Monday 6 February 2017

The Famished Road by Ben Okri

Azaro is a spirit child, an abiku, existing, according to the African tradition, between life and death. Born into the human world, he must experience its joys and tragedies. His spirit companions come to him often, hounding him to leave his mortal world and join them in their idyllic one. Azaro foresees a trying life ahead, but he is born smiling. This is his story.
 Goodreads description

This is a novel that has been on my reading list from this blog's earliest days. It is generally regarded as a classic of modern magic realism. So when Open Road Media offered The Famished Road on Netgalley I jumped at the opportunity to read and review Okri's Booker Prize-winning work. Open Road Media is dedicated to releasing paper-based books as ebooks and I have been lucky enough to review several in the past.

Is The Famished Road magic realism? Many, including the author, have said no. And I don't blame them - it is hard book to categorize.

Okri comes from two traditions - that of the classical English-language fiction writers (he studied English literature in England) and the oral African tradition. Although Okri writes in English, his sensibility is very much an African one. For Azaro, his parents and indeed the other characters in the book, magic or the spirit world is part of their world view. Azaro , as a spirit child, is constantly moving between the two worlds. He sees the beckoning and sometimes threatening presence of spirits everywhere, especially during his forays into the forest, but also in the bars and of course on the road. In an interview he said:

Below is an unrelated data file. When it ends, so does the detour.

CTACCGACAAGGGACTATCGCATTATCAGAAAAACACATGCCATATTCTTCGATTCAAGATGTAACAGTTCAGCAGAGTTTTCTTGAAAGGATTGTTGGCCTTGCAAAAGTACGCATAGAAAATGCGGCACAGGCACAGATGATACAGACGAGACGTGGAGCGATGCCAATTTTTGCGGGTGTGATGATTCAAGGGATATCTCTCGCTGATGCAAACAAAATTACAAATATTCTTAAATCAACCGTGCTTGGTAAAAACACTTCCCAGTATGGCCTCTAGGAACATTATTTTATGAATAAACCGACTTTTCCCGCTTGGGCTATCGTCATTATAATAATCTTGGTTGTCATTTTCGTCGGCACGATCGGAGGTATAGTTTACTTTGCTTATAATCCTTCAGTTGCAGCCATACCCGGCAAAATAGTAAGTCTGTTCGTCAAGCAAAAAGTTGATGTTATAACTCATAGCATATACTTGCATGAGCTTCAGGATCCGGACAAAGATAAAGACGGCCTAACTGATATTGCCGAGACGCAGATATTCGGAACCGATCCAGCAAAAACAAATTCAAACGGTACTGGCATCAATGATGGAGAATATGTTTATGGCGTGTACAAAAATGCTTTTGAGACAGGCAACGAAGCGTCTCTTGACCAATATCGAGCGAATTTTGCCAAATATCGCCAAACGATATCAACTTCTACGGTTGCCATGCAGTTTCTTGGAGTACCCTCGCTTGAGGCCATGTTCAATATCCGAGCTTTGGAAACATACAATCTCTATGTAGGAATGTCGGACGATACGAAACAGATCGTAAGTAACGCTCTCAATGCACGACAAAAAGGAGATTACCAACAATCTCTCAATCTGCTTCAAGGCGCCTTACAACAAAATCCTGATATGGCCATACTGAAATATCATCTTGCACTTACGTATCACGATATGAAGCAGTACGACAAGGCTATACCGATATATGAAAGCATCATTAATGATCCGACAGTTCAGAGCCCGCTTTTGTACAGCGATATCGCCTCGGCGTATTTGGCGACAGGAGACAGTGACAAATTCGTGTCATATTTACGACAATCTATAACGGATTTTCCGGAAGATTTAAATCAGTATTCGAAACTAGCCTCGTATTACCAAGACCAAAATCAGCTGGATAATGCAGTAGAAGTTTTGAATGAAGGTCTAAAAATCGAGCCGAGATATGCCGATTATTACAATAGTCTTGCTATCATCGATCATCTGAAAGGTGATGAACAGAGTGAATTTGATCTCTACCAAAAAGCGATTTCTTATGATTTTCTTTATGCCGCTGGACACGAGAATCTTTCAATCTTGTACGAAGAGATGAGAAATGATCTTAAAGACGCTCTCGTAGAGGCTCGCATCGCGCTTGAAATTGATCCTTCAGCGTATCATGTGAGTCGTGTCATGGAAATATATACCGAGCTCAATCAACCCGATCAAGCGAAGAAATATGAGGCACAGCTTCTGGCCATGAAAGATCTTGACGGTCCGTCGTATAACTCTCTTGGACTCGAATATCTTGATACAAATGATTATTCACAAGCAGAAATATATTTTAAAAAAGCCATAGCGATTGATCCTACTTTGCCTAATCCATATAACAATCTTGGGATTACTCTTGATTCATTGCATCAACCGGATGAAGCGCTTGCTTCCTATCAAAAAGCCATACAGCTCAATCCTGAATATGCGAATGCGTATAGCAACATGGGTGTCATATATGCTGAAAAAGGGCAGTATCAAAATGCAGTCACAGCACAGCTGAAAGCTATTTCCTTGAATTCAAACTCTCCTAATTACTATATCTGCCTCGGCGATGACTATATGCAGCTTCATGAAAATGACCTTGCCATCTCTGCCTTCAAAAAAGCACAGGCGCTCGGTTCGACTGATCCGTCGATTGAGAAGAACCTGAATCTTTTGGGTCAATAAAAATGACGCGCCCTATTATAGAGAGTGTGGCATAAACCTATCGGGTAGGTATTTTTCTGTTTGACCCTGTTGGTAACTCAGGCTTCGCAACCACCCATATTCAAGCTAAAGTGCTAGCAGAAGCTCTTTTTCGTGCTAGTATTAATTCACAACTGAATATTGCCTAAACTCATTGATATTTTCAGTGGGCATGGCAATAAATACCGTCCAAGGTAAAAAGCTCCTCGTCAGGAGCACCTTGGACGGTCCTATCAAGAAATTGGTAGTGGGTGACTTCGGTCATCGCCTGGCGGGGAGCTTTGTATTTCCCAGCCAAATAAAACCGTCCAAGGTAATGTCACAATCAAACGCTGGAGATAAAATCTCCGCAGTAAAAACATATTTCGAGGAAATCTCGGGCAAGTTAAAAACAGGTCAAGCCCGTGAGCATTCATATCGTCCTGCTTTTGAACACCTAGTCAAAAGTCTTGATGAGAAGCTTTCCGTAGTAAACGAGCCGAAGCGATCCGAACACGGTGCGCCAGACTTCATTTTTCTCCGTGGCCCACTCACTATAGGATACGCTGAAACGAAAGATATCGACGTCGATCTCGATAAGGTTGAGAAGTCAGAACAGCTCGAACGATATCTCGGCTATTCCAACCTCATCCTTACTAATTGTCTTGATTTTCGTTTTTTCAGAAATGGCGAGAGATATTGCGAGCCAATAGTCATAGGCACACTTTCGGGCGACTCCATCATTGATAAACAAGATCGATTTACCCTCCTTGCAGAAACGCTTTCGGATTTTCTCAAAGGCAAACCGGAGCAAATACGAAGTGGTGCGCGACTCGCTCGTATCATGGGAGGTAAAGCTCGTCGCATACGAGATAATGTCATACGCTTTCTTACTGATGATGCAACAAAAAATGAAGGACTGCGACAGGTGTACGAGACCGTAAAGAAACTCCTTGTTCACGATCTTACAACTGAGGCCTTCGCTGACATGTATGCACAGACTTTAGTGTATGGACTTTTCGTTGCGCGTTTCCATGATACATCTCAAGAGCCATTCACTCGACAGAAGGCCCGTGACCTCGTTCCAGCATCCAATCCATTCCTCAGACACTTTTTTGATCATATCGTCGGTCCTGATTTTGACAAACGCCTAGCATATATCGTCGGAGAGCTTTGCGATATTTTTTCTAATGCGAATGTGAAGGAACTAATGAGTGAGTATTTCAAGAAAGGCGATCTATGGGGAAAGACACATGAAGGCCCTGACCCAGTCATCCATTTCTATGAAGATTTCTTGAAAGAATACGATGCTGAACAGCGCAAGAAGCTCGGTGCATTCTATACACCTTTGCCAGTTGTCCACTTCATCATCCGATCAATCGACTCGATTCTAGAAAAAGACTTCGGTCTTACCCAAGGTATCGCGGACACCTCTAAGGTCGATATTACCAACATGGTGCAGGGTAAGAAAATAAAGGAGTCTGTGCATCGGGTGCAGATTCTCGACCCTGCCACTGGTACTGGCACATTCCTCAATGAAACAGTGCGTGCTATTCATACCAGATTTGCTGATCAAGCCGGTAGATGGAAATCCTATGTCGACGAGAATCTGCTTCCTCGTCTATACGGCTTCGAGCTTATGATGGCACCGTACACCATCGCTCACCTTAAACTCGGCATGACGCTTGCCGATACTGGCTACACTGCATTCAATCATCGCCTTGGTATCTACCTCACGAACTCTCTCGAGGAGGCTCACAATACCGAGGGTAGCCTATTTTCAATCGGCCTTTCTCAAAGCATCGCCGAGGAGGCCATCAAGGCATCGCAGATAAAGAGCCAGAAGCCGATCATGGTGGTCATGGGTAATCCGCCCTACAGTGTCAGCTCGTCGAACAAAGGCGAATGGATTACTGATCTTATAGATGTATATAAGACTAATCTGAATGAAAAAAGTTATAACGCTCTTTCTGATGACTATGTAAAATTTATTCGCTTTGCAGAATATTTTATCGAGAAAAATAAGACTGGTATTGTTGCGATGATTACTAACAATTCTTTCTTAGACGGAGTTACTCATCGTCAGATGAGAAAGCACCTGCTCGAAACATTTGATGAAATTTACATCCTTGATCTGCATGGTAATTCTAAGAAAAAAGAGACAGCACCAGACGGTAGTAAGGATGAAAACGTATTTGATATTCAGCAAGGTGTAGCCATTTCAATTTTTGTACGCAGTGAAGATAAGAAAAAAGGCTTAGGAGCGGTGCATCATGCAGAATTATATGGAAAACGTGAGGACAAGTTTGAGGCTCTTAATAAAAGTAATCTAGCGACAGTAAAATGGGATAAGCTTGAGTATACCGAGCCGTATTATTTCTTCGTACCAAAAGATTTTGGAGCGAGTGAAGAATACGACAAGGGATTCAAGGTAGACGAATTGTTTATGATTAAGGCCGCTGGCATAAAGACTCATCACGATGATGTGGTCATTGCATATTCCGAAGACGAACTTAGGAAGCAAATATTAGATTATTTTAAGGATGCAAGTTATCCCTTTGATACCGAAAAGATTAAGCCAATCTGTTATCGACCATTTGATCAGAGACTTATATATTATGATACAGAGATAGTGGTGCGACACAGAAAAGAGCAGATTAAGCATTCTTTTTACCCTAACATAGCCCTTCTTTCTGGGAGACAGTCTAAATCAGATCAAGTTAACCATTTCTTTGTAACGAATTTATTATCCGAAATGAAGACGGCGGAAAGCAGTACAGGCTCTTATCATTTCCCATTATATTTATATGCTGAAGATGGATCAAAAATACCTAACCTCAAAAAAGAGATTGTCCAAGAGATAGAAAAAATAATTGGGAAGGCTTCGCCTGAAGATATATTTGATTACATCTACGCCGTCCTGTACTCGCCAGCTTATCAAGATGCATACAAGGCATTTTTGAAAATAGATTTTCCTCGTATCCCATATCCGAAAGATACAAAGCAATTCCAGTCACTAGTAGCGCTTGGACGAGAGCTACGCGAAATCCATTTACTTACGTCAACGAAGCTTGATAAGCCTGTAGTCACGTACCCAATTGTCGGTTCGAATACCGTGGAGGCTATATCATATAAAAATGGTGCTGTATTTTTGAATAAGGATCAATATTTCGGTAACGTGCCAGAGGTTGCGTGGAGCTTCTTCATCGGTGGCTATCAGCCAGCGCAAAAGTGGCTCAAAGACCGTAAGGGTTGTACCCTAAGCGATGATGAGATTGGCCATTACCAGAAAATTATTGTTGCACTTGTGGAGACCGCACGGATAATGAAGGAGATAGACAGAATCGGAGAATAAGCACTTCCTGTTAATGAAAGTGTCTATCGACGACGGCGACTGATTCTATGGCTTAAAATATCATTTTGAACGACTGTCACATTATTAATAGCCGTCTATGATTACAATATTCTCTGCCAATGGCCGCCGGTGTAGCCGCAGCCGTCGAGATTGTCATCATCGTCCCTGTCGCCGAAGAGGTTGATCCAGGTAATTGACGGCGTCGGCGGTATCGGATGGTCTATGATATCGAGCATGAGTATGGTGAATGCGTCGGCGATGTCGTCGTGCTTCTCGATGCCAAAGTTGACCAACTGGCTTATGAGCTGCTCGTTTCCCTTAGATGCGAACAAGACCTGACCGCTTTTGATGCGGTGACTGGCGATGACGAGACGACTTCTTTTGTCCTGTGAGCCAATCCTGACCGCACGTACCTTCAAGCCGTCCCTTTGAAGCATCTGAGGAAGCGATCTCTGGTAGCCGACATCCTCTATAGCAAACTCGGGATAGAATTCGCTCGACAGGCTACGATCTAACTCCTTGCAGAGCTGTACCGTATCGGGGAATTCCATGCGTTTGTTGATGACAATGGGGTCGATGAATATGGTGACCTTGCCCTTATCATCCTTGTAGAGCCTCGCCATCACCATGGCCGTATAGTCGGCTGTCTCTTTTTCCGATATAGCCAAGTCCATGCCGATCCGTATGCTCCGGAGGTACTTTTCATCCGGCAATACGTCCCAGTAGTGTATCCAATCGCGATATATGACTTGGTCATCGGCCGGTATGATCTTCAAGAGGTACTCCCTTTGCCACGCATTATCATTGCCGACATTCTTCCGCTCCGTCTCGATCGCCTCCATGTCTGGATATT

I grew up in a tradition where there are simply more dimensions to reality: legends and myths and ancestors and spirits and death. You can't use Jane Austen to speak about African reality... Which brings the question: what is reality? Everyone's reality is different. For different perceptions of reality we need a different language... We like to think that the world is rational and precise and exactly how we see it, but something erupts in our reality which makes us sense that there's more to the fabric of life. I'm fascinated by the mysterious element that runs through our lives. Everyone is looking out of the world through their emotion and history. Nobody has an absolute reality.

If I am honest, there was rather too much spirit world in the book for me. Azaro is regularly kidnapped by spirits, and then runs away from them. He doesn't learn to stop wandering off in the forest, where many of these abductions take place. But then maybe my frustration stems from my need for a conventional (European?) story arc. The book took off for me when the reality of African politics starts to intrude into Azaro's life and his father finds a calling as a boxer. The magic is still there - for example his father's boxing bout with a man who is already dead - but it seems to have more of a purpose and the reality it operates in is more pointed. 

The characterisation throughout the book is firmly grounded in reality. The relationship of Azaro's parents is drawn with all its faults and all its love and you understand why this spirit child might choose to stay in the flawed world of humanity. The other character who stands out in the book is the bar and brothel owner Madame Koto. She is a complex, ambiguous and multilayered woman. At times kind, and others cruel, she dominates every scene she appears in. 
There is so much to write about this book and this brief review can only touch on a few issues. I can only say that this is an important book in the canon of magic realism and that Open Road Media are to be thanked for bringing it out as an ebook. I suggest if you interested in finding out more that you listen to the BBC interview with the author here: 

 I received this novel free from the publisher in return for a fair review.

1 comment:

Robin Gregory said...

Fabulous review, Zoe Brooks. I really liked the tone and voice of this book. Regarding Azaro's interaction with the spirit world, could your difficulty have something to do with the way Azaro wanders without a particular ambition? I felt he was in effect of others, passive, without purpose.